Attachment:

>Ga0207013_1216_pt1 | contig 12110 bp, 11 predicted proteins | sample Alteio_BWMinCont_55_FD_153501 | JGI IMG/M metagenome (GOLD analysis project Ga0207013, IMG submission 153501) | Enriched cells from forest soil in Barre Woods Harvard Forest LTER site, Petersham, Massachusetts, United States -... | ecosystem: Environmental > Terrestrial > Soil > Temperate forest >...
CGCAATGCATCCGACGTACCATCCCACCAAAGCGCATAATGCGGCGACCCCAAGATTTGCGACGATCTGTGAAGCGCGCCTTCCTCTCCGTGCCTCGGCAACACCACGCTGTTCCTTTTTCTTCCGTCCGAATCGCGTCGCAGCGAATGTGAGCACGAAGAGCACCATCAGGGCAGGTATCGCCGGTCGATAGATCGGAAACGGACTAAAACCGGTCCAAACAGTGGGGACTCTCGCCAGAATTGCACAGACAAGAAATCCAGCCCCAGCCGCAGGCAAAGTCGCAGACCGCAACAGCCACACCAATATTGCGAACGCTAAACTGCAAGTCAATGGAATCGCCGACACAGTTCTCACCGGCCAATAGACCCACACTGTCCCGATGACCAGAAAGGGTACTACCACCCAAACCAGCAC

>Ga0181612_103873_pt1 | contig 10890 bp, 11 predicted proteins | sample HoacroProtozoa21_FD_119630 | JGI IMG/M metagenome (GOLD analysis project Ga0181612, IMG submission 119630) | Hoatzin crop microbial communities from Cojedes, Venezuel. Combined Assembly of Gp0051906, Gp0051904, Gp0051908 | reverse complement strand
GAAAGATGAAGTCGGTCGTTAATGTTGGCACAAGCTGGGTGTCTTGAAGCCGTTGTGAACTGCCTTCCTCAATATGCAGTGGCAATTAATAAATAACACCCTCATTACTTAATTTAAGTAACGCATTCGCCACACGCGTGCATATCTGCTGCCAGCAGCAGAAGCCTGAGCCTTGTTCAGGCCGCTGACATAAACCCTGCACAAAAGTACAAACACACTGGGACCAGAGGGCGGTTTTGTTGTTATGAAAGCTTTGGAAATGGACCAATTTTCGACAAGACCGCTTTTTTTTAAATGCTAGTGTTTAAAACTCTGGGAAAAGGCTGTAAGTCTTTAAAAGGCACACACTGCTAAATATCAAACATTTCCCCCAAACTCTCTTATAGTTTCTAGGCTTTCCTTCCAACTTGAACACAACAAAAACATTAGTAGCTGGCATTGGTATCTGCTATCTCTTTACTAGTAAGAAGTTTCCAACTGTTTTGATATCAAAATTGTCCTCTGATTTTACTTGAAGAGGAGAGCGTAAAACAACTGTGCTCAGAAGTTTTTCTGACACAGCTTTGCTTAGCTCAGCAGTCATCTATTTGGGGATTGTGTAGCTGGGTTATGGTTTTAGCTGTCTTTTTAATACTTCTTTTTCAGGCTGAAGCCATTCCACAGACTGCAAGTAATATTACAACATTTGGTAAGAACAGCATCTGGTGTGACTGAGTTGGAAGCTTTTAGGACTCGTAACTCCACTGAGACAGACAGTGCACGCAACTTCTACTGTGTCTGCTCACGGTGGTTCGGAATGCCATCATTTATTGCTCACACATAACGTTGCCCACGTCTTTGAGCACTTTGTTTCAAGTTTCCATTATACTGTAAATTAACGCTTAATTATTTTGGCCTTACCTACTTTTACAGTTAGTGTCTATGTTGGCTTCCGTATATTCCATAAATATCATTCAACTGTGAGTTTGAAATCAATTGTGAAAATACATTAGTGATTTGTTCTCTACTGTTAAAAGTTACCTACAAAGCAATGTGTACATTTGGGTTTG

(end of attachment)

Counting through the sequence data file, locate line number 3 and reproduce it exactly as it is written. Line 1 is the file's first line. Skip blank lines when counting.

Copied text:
>Ga0181612_103873_pt1 | contig 10890 bp, 11 predicted proteins | sample HoacroProtozoa21_FD_119630 | JGI IMG/M metagenome (GOLD analysis project Ga0181612, IMG submission 119630) | Hoatzin crop microbial communities from Cojedes, Venezuel. Combined Assembly of Gp0051906, Gp0051904, Gp0051908 | reverse complement strand